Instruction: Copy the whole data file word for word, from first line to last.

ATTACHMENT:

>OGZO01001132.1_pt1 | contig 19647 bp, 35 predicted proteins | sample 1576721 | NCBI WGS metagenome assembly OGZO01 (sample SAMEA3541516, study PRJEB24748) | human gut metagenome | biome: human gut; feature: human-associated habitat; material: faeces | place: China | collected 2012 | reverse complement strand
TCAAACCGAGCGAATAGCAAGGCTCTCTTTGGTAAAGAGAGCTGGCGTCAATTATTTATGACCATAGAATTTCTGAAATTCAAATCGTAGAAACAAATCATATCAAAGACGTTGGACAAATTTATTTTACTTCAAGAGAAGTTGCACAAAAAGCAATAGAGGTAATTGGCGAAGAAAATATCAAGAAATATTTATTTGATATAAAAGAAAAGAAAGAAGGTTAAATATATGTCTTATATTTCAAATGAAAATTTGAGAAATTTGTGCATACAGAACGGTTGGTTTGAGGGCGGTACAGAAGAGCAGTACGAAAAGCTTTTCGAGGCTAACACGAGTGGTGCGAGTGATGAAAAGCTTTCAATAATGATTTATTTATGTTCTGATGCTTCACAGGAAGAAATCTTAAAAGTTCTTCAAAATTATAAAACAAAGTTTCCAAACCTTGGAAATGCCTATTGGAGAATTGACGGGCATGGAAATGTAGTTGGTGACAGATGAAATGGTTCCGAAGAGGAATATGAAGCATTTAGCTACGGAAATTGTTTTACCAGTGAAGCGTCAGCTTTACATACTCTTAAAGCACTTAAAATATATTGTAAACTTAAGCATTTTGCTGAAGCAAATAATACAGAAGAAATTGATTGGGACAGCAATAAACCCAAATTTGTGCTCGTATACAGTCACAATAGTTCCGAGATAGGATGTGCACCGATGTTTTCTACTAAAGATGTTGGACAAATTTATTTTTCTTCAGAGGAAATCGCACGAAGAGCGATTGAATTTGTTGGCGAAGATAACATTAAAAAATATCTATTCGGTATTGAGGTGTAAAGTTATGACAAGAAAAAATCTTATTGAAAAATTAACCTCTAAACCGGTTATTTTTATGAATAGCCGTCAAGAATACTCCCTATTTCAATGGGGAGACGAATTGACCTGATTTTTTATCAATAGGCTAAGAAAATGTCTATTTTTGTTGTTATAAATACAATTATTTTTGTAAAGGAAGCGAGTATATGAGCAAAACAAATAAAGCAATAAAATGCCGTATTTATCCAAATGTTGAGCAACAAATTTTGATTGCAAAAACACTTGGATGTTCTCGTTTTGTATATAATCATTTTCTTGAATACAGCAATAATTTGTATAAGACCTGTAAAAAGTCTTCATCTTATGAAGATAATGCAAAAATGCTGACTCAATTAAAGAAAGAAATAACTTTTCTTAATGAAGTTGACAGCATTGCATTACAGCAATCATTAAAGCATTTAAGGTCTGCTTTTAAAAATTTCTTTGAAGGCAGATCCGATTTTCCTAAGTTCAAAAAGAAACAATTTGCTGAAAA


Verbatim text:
>OGZO01001132.1_pt1 | contig 19647 bp, 35 predicted proteins | sample 1576721 | NCBI WGS metagenome assembly OGZO01 (sample SAMEA3541516, study PRJEB24748) | human gut metagenome | biome: human gut; feature: human-associated habitat; material: faeces | place: China | collected 2012 | reverse complement strand
TCAAACCGAGCGAATAGCAAGGCTCTCTTTGGTAAAGAGAGCTGGCGTCAATTATTTATGACCATAGAATTTCTGAAATTCAAATCGTAGAAACAAATCATATCAAAGACGTTGGACAAATTTATTTTACTTCAAGAGAAGTTGCACAAAAAGCAATAGAGGTAATTGGCGAAGAAAATATCAAGAAATATTTATTTGATATAAAAGAAAAGAAAGAAGGTTAAATATATGTCTTATATTTCAAATGAAAATTTGAGAAATTTGTGCATACAGAACGGTTGGTTTGAGGGCGGTACAGAAGAGCAGTACGAAAAGCTTTTCGAGGCTAACACGAGTGGTGCGAGTGATGAAAAGCTTTCAATAATGATTTATTTATGTTCTGATGCTTCACAGGAAGAAATCTTAAAAGTTCTTCAAAATTATAAAACAAAGTTTCCAAACCTTGGAAATGCCTATTGGAGAATTGACGGGCATGGAAATGTAGTTGGTGACAGATGAAATGGTTCCGAAGAGGAATATGAAGCATTTAGCTACGGAAATTGTTTTACCAGTGAAGCGTCAGCTTTACATACTCTTAAAGCACTTAAAATATATTGTAAACTTAAGCATTTTGCTGAAGCAAATAATACAGAAGAAATTGATTGGGACAGCAATAAACCCAAATTTGTGCTCGTATACAGTCACAATAGTTCCGAGATAGGATGTGCACCGATGTTTTCTACTAAAGATGTTGGACAAATTTATTTTTCTTCAGAGGAAATCGCACGAAGAGCGATTGAATTTGTTGGCGAAGATAACATTAAAAAATATCTATTCGGTATTGAGGTGTAAAGTTATGACAAGAAAAAATCTTATTGAAAAATTAACCTCTAAACCGGTTATTTTTATGAATAGCCGTCAAGAATACTCCCTATTTCAATGGGGAGACGAATTGACCTGATTTTTTATCAATAGGCTAAGAAAATGTCTATTTTTGTTGTTATAAATACAATTATTTTTGTAAAGGAAGCGAGTATATGAGCAAAACAAATAAAGCAATAAAATGCCGTATTTATCCAAATGTTGAGCAACAAATTTTGATTGCAAAAACACTTGGATGTTCTCGTTTTGTATATAATCATTTTCTTGAATACAGCAATAATTTGTATAAGACCTGTAAAAAGTCTTCATCTTATGAAGATAATGCAAAAATGCTGACTCAATTAAAGAAAGAAATAACTTTTCTTAATGAAGTTGACAGCATTGCATTACAGCAATCATTAAAGCATTTAAGGTCTGCTTTTAAAAATTTCTTTGAAGGCAGATCCGATTTTCCTAAGTTCAAAAAGAAACAATTTGCTGAAAA